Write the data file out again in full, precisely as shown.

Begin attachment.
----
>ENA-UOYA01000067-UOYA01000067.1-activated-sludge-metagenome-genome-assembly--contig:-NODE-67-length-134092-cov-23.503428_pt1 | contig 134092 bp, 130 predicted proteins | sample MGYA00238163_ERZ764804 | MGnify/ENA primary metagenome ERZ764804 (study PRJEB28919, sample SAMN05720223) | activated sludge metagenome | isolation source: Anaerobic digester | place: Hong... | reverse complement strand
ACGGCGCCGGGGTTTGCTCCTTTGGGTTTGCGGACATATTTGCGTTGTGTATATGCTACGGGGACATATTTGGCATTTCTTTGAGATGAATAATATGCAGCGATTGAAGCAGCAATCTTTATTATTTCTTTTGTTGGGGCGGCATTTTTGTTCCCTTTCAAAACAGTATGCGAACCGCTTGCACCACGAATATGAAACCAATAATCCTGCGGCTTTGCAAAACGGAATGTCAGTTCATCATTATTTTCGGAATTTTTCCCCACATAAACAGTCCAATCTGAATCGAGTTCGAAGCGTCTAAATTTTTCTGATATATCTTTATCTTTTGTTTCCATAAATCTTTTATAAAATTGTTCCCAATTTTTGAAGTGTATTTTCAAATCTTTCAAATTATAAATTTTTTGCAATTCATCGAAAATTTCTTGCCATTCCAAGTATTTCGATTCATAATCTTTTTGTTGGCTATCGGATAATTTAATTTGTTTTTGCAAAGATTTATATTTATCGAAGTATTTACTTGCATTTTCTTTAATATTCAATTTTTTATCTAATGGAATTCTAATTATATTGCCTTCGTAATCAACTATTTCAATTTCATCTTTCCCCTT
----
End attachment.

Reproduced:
>ENA-UOYA01000067-UOYA01000067.1-activated-sludge-metagenome-genome-assembly--contig:-NODE-67-length-134092-cov-23.503428_pt1 | contig 134092 bp, 130 predicted proteins | sample MGYA00238163_ERZ764804 | MGnify/ENA primary metagenome ERZ764804 (study PRJEB28919, sample SAMN05720223) | activated sludge metagenome | isolation source: Anaerobic digester | place: Hong... | reverse complement strand
ACGGCGCCGGGGTTTGCTCCTTTGGGTTTGCGGACATATTTGCGTTGTGTATATGCTACGGGGACATATTTGGCATTTCTTTGAGATGAATAATATGCAGCGATTGAAGCAGCAATCTTTATTATTTCTTTTGTTGGGGCGGCATTTTTGTTCCCTTTCAAAACAGTATGCGAACCGCTTGCACCACGAATATGAAACCAATAATCCTGCGGCTTTGCAAAACGGAATGTCAGTTCATCATTATTTTCGGAATTTTTCCCCACATAAACAGTCCAATCTGAATCGAGTTCGAAGCGTCTAAATTTTTCTGATATATCTTTATCTTTTGTTTCCATAAATCTTTTATAAAATTGTTCCCAATTTTTGAAGTGTATTTTCAAATCTTTCAAATTATAAATTTTTTGCAATTCATCGAAAATTTCTTGCCATTCCAAGTATTTCGATTCATAATCTTTTTGTTGGCTATCGGATAATTTAATTTGTTTTTGCAAAGATTTATATTTATCGAAGTATTTACTTGCATTTTCTTTAATATTCAATTTTTTATCTAATGGAATTCTAATTATATTGCCTTCGTAATCAACTATTTCAATTTCATCTTTCCCCTT